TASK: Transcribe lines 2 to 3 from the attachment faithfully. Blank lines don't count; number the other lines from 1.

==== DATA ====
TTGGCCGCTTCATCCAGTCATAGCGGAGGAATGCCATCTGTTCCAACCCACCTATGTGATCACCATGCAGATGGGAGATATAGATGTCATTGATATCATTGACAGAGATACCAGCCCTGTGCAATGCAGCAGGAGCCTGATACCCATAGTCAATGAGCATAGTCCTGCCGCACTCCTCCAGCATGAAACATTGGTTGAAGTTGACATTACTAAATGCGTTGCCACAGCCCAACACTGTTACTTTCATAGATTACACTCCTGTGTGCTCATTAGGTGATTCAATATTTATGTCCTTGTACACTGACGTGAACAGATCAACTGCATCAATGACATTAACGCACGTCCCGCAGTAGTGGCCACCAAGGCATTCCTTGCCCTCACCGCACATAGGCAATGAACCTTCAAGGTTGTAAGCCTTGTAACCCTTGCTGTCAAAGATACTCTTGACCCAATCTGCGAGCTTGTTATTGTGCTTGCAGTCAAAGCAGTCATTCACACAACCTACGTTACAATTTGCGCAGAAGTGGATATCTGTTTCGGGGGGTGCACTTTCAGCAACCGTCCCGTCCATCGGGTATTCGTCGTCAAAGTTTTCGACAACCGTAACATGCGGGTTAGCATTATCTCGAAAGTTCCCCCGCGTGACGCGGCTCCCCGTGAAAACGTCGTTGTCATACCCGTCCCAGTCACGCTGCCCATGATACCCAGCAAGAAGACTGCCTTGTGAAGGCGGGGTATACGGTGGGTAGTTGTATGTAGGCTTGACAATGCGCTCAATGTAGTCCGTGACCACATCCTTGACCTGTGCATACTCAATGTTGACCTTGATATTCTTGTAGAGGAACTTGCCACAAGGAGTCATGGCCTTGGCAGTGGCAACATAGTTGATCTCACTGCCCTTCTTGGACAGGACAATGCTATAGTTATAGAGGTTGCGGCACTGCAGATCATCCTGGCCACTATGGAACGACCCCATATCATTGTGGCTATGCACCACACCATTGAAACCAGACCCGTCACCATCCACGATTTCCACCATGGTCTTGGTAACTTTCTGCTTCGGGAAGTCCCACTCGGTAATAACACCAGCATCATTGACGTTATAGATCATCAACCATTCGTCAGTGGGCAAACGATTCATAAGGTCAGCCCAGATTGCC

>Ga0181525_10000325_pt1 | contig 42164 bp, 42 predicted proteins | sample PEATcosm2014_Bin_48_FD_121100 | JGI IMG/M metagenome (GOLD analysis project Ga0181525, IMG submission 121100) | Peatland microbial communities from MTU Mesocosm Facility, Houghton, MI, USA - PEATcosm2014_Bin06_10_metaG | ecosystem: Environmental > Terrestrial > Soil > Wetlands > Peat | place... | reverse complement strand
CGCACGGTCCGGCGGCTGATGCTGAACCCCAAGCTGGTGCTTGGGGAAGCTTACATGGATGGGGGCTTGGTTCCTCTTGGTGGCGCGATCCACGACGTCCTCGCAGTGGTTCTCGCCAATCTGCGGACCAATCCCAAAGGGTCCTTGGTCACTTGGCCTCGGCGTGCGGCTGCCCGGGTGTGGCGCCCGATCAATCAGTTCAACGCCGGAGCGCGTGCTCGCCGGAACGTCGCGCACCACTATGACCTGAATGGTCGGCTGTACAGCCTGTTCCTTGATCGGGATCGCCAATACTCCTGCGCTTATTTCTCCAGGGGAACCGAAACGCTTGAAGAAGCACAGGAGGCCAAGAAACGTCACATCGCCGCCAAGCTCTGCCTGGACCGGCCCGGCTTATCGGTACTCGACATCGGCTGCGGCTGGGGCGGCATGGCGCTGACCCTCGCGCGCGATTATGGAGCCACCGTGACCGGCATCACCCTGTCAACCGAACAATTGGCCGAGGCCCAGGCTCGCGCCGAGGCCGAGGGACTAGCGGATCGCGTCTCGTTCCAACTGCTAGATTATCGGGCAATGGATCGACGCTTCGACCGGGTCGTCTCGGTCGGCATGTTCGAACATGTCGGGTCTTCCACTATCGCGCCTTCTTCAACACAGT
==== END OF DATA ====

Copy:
>Ga0181525_10000325_pt1 | contig 42164 bp, 42 predicted proteins | sample PEATcosm2014_Bin_48_FD_121100 | JGI IMG/M metagenome (GOLD analysis project Ga0181525, IMG submission 121100) | Peatland microbial communities from MTU Mesocosm Facility, Houghton, MI, USA - PEATcosm2014_Bin06_10_metaG | ecosystem: Environmental > Terrestrial > Soil > Wetlands > Peat | place... | reverse complement strand
CGCACGGTCCGGCGGCTGATGCTGAACCCCAAGCTGGTGCTTGGGGAAGCTTACATGGATGGGGGCTTGGTTCCTCTTGGTGGCGCGATCCACGACGTCCTCGCAGTGGTTCTCGCCAATCTGCGGACCAATCCCAAAGGGTCCTTGGTCACTTGGCCTCGGCGTGCGGCTGCCCGGGTGTGGCGCCCGATCAATCAGTTCAACGCCGGAGCGCGTGCTCGCCGGAACGTCGCGCACCACTATGACCTGAATGGTCGGCTGTACAGCCTGTTCCTTGATCGGGATCGCCAATACTCCTGCGCTTATTTCTCCAGGGGAACCGAAACGCTTGAAGAAGCACAGGAGGCCAAGAAACGTCACATCGCCGCCAAGCTCTGCCTGGACCGGCCCGGCTTATCGGTACTCGACATCGGCTGCGGCTGGGGCGGCATGGCGCTGACCCTCGCGCGCGATTATGGAGCCACCGTGACCGGCATCACCCTGTCAACCGAACAATTGGCCGAGGCCCAGGCTCGCGCCGAGGCCGAGGGACTAGCGGATCGCGTCTCGTTCCAACTGCTAGATTATCGGGCAATGGATCGACGCTTCGACCGGGTCGTCTCGGTCGGCATGTTCGAACATGTCGGGTCTTCCACTATCGCGCCTTCTTCAACACAGT